© Reuters. FILE PHOTO: An aerial view of a Boeing KC-46 Pegasus aerial refueling tanker parked at King County International Airport-Boeing Field in Seattle, Washington, U.S, June 1, 2022. REUTERS/Lindsey Wasson/File Photo

By Valerie Insinna and Tim Hepher

WASHINGTON/PARIS (Reuters) – European hopes of winning at the second attempt a groundbreaking U.S. military order for refueling planes are fading after the Pentagon scaled back its potential order, cooling the prospect of a new transatlantic “Tanker War,” industry sources said.

Aerospace titans Airbus and Boeing (NYSE:) clashed in an epic contest more than a decade ago and had shaped up for a re-run after Airbus partnered with the world’s largest arms producer Lockheed Martin (NYSE:).

Lockheed and Airbus will tout their LMXT tanker at the Paris Airshow this week, bringing U.S. reporters onboard the A330 Multi Role Tanker Transport on which the new plane is based.

But although Lockheed and Airbus insist they are in the race, proposals by the U.S. Air Force to reduce its next tanker procurement to 75 from at least 140 have raised questions over the politics and economics of a bid.

This week, two congressional committees are set to debate draft defense policy and spending bills that could shift the odds for Lockheed-Airbus, but U.S. lawmakers thus far have shown little opposition to the Air Force’s plan.

In 2011, Boeing won the first of a three-phase procurement to replace the Air Force’s aging tanker fleet, securing a contract for 179 KC-46s. The program has since incurred $7 billion in losses.

Airbus teamed with Lockheed in 2018 for the second phase, called KC-Y.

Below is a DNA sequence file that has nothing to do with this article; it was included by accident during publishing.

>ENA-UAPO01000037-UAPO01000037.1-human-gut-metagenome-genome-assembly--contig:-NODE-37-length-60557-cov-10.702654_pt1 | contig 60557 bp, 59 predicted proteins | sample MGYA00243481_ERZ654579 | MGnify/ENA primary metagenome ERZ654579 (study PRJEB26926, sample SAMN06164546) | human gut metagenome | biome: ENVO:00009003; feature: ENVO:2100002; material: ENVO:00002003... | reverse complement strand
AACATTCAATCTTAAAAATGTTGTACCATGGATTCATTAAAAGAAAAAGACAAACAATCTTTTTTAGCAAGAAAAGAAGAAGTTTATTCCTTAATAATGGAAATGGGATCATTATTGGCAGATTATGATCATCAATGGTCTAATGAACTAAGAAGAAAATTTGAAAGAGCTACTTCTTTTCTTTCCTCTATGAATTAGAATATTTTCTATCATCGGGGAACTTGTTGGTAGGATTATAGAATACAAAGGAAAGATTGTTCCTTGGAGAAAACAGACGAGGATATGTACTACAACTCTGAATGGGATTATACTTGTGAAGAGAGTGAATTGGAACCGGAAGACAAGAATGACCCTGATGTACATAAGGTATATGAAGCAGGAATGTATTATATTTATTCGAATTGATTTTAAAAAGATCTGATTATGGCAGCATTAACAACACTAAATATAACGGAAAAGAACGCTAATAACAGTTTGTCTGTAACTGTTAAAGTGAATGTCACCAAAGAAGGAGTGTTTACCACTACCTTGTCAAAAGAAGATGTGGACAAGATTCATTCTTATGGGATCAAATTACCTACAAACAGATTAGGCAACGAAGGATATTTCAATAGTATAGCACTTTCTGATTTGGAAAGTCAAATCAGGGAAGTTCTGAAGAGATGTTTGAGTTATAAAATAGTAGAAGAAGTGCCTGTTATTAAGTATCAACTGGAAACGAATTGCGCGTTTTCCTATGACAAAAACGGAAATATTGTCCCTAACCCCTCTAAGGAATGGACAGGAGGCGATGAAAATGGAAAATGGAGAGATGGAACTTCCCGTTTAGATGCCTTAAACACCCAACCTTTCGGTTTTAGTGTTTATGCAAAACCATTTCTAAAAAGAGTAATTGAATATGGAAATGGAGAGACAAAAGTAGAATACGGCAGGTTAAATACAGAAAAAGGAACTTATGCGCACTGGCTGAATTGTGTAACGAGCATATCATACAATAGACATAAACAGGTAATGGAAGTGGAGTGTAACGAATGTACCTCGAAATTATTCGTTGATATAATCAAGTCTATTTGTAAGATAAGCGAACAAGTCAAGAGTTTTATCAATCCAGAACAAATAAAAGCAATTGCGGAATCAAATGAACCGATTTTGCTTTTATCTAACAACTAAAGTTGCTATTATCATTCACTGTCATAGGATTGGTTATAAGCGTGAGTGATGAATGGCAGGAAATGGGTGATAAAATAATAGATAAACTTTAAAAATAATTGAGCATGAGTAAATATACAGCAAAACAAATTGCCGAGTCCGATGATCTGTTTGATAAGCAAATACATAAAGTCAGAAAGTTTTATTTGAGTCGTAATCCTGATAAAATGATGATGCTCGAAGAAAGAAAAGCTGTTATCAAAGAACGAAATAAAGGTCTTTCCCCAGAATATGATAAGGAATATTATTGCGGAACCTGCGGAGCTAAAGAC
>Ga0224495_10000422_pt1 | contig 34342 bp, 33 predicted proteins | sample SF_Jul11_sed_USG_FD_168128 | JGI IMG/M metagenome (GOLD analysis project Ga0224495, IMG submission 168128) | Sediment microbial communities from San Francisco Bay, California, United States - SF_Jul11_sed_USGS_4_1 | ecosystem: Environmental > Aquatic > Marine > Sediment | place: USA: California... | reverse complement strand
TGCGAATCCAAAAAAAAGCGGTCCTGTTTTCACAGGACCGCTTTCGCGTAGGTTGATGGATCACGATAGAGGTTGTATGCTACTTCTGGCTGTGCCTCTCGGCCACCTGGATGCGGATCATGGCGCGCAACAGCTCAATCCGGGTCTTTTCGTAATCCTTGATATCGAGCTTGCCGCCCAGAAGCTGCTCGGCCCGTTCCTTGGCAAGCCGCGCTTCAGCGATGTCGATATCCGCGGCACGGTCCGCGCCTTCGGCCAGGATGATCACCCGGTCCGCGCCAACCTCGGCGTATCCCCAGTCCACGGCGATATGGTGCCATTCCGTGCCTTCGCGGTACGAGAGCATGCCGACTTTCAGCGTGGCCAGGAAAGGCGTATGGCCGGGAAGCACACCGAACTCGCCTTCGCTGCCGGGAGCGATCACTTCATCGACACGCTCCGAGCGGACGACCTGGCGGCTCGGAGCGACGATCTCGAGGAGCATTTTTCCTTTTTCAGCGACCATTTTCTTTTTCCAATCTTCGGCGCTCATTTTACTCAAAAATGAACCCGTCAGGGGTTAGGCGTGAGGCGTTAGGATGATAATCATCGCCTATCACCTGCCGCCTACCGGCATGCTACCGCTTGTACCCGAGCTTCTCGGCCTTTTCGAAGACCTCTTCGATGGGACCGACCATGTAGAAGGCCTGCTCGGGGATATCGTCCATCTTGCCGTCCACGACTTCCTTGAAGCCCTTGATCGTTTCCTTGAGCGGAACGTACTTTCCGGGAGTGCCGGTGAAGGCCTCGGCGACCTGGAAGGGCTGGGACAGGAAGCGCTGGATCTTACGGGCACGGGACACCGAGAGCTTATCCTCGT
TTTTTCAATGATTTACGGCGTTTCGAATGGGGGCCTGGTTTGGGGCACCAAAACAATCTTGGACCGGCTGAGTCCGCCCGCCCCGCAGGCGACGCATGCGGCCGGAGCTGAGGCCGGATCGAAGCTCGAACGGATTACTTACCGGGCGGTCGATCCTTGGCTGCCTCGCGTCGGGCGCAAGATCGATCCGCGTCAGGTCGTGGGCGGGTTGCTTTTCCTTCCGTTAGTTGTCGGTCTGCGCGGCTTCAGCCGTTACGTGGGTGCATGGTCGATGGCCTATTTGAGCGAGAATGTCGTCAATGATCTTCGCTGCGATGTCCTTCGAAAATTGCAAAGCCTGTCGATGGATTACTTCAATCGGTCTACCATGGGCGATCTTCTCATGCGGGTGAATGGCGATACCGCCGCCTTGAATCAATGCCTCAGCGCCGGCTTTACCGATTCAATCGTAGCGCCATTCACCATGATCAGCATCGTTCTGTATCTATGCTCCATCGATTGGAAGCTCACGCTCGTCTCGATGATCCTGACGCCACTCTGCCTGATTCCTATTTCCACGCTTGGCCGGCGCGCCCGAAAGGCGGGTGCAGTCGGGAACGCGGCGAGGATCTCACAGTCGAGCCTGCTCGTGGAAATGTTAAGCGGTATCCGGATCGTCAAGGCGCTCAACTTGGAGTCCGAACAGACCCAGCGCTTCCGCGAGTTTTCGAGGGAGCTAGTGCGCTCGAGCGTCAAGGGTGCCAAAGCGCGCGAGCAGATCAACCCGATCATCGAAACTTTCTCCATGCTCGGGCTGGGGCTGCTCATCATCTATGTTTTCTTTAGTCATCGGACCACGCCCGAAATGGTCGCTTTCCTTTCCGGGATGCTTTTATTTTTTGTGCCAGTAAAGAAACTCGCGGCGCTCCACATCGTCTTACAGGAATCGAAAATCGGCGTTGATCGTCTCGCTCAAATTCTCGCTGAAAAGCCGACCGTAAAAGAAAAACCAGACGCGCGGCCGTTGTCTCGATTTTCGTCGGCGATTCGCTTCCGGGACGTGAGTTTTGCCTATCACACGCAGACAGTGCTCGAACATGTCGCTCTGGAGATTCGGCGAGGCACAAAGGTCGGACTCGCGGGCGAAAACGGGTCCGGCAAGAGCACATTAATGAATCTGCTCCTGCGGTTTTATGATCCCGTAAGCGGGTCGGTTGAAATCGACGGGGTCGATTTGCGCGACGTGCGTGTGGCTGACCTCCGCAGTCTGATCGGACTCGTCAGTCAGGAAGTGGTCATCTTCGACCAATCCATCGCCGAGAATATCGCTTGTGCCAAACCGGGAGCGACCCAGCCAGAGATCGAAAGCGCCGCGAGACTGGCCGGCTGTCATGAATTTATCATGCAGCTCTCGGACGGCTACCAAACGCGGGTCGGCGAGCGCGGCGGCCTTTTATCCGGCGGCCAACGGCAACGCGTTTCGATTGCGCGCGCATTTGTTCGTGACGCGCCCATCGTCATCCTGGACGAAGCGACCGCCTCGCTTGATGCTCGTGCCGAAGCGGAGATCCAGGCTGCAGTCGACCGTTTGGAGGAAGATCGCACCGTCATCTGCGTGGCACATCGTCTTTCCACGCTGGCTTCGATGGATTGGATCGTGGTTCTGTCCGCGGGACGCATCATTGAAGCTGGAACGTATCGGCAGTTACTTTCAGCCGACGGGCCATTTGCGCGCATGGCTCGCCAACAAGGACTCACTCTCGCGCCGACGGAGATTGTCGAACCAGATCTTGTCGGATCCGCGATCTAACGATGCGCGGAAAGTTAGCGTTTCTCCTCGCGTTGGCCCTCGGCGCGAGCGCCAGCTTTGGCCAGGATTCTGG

The U.S. Air Force expects to decide later this year how many tankers to buy after the KC-46’s initial production run ends in 2029 and whether it will hold a competition.

However, officials are keen to speed up development of a next-generation tanker it hopes to buy in the mid-2030s and could halve the number of jets purchased in KC-Y.

The new plan could diminish the Lockheed-Airbus team’s business case, which people familiar with the matter said was contingent on production of about 100 LMXTs.


That would allow Airbus to launch A330 production in the United States – a detail seen as critical for obtaining support on Capitol Hill – and hire 1,300 workers across Lockheed and Airbus plants in Alabama and Georgia.

Over the past year, Air Force leaders have repeatedly said a sole-source contract to Boeing is the likely outcome, although a final decision has not been made.

But Larry Gallogly, Lockheed’s director of LMXT business development, said Lockheed and Airbus “are most definitely still in this competition.” The companies announced a third American supplier, engine-maker General Electric (NYSE:), on June 6.

Lockheed and Airbus sought a program of at least 120 aircraft, but “the business case can certainly close below that,” Gallogly said.

Boeing Defense CEO Ted Colbert said the KC-46 “has proven to be highly capable” and is ready for the threats of the 2030s.

A Boeing win would ensure 767 widebody production extends into the mid-2030s, while a Lockheed-Airbus victory would hand Airbus its first aircraft contract with the U.S. Air Force after attempting to penetrate the U.S. defense market for two decades.

Both Airbus and Boeing carry battle scars from the previous competition, which Airbus lost after a decade-long contest that included a corruption scandal that put a Boeing official in prison and a legal protest that overturned Airbus’s initial win.

The KC-46 has weathered scrutiny from Congress after technical flaws pushed the program years off schedule. The House Armed Services Committee’s draft defense bill would cap the KC-46 purchase at 179 planes, but the service could easily overcome that limit by providing cost estimates.

Advocacy for the LMXT could fall to Representative Jerry Carl, an Alabama Republican and member of the powerful House Appropriations Committee. The panel is set to debate defense appropriations on Thursday, but it is unclear whether Carl will offer an amendment forcing the Air Force to open the contract to competition, as he did in a failed attempt last year.

Carl’s office did not respond to a request for comment.


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